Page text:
In June 2016, local CCGs submitted recommendations to NHS England for further investment in the GP estate. The key driver for this investment is to improve existing facilities and increase the flexibility to accommodate multi-disciplinary teams. Increasingly, GPs are considering the possibilities and mechanisms to consolidate their estate. This might involve relocating back office functions to one site, managed by a federation. This in turn can increase the space available for patient consultations and in some cases allow for sub-letting of space to pharmacies and community service providers, increasing the range of services available to patients under one roof.
NHS England's Multi-speciality community provider framework builds on lessons learned from the 14 MCP vanguards. The aim of an MCP is to create a more efficient and joined-up pathway of patient care that bridges the gap between primary, community, mental health and social care. At one end of the spectrum, GPs will continue to hold their own GMS/PMS contracts and operate under an alliance contract with partners. In its most integrated form, the MCP will hold a single, whole population budget for all the services it provides, including primary medical care services. Amendments to the primary care legislation are currently being considered in order to enable GPs to suspend their GMS/PMS contracts for a defined period, giving GPs time to collaborate and integrate with other providers to develop MCPs, with a safety net of being able to return to former contractual arrangements should they decide to do so.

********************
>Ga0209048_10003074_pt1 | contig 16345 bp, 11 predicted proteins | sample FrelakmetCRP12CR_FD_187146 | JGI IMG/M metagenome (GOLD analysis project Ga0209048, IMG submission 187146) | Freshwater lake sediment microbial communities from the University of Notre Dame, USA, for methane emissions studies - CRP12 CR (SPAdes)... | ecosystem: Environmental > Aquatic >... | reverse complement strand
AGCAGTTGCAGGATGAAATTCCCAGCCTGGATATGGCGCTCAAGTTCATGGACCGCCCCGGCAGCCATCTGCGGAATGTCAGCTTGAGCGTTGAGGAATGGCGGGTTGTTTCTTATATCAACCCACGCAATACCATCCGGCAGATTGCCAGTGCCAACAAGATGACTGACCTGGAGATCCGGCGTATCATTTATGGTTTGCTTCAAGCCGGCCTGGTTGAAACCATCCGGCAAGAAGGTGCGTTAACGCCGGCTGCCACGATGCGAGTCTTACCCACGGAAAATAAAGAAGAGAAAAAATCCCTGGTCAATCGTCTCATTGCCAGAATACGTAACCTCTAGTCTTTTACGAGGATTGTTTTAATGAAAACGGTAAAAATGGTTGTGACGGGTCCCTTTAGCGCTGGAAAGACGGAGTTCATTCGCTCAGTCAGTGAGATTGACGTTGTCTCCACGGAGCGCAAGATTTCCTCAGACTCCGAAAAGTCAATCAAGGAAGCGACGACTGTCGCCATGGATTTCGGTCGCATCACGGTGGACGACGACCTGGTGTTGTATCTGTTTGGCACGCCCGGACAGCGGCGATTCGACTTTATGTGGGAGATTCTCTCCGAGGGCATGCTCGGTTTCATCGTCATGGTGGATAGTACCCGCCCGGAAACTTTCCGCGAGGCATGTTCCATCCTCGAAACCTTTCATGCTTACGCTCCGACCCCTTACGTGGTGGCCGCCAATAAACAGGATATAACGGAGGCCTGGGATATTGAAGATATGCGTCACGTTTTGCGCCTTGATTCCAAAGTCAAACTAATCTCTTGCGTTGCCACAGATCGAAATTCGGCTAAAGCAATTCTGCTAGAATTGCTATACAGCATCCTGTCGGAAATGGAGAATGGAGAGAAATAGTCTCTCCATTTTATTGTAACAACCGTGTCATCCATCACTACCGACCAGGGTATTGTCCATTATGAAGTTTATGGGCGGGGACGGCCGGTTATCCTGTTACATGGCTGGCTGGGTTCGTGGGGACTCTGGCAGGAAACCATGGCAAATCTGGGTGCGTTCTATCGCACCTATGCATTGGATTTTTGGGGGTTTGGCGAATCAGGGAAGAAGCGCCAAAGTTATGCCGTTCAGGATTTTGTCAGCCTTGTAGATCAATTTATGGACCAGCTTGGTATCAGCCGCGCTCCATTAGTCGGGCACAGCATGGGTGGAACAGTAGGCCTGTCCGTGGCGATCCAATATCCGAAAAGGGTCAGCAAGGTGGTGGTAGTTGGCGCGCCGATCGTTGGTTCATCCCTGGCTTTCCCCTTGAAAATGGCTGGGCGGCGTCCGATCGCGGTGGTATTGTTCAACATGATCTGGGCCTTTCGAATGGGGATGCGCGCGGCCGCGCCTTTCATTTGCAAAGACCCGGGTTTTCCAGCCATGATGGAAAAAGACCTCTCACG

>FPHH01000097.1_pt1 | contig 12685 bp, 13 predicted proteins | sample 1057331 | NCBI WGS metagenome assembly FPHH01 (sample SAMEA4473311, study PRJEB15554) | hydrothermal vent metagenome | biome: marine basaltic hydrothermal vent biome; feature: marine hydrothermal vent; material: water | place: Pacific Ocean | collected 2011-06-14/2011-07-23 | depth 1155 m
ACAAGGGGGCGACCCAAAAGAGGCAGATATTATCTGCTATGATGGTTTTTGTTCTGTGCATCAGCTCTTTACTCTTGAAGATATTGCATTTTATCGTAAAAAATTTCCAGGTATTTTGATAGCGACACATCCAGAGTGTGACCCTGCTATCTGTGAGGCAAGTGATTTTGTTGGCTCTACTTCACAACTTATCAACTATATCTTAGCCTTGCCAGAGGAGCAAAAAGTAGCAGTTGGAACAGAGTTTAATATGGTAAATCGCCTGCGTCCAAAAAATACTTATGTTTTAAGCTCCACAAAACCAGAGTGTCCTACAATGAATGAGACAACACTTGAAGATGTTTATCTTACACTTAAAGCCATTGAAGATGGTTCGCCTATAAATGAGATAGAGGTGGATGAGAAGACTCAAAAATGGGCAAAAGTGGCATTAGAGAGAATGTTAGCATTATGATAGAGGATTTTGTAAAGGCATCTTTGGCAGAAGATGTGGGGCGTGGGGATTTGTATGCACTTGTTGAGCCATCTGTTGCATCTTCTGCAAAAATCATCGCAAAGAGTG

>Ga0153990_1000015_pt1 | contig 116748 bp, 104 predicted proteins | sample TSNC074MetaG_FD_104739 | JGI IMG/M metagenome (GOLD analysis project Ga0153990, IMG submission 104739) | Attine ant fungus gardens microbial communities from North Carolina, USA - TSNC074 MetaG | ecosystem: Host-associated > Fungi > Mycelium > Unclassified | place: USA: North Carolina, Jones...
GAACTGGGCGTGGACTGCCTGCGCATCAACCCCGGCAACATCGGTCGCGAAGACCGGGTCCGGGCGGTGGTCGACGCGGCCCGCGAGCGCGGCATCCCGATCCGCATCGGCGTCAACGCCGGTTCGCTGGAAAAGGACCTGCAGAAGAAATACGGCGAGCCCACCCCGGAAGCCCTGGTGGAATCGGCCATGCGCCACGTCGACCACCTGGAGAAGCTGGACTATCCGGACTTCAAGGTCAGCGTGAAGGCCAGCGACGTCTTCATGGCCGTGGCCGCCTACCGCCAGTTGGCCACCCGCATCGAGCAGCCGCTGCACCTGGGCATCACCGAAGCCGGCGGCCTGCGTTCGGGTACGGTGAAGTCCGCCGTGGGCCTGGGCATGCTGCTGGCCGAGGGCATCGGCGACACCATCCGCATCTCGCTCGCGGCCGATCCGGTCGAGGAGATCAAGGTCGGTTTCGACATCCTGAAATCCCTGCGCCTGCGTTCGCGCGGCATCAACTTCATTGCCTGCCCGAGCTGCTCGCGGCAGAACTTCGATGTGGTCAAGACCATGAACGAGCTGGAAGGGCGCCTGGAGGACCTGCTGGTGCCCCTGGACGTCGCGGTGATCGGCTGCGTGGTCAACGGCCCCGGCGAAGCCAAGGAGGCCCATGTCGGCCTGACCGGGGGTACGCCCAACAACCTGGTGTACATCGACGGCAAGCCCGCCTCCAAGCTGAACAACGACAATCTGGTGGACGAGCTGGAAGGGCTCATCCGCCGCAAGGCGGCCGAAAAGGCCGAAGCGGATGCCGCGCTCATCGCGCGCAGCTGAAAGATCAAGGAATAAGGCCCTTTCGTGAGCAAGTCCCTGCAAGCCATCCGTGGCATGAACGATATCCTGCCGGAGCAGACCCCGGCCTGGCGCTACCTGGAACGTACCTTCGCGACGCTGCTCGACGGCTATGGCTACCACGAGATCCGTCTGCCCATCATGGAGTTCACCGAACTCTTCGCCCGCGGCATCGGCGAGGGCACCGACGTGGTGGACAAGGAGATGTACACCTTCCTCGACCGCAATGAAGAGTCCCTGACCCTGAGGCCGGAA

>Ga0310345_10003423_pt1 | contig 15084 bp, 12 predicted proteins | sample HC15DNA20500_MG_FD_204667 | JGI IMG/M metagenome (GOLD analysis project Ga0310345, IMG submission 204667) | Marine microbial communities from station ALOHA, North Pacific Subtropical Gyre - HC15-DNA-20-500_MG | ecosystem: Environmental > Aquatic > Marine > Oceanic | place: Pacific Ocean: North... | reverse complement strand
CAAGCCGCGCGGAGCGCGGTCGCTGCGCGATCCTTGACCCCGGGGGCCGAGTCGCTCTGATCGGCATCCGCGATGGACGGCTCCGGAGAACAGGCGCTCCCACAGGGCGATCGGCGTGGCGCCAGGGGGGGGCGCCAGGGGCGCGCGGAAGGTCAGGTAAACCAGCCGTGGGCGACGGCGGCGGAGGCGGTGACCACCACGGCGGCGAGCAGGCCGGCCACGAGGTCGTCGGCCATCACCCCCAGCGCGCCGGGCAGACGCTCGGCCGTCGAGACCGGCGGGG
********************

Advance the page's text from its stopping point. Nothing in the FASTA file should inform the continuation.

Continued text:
One of the key challenges for GP providers in forming federations or super-partnerships, is being able to engage a wide group of individuals whose interests may not be aligned at every point. One way in which this challenge can be addressed is by ensuring that there are clear objectives set – for example, there may be particular services that the GP providers are bidding for that drives the collaboration or clear savings to be made through shared services arrangements. This should be documented clearly, along with the roles that each provider is expected to carry out and how decisions will be made. Forming a company or super-partnership is just the first step in a long journey but, done properly, it offers significant opportunities for GP providers.
GP providers do not have access to the NHS Resolution (formerly the NHS Litigation Authority) indemnity scheme and the cost of arranging indemnity cover has significantly increased in recent years, due to a rising number of claims and level of awards made by the courts. Providers are looking at how personal costs of indemnity can be limited – for example, when working in an MCP or PACS model, a new entity could take on corporate insurance which individuals have the benefit of. The Department of Health, NHS England and NHS Resolution are currently working together to find solutions, including introducing a Fixed Recoverable Costs Scheme to cap the level of recoverable costs.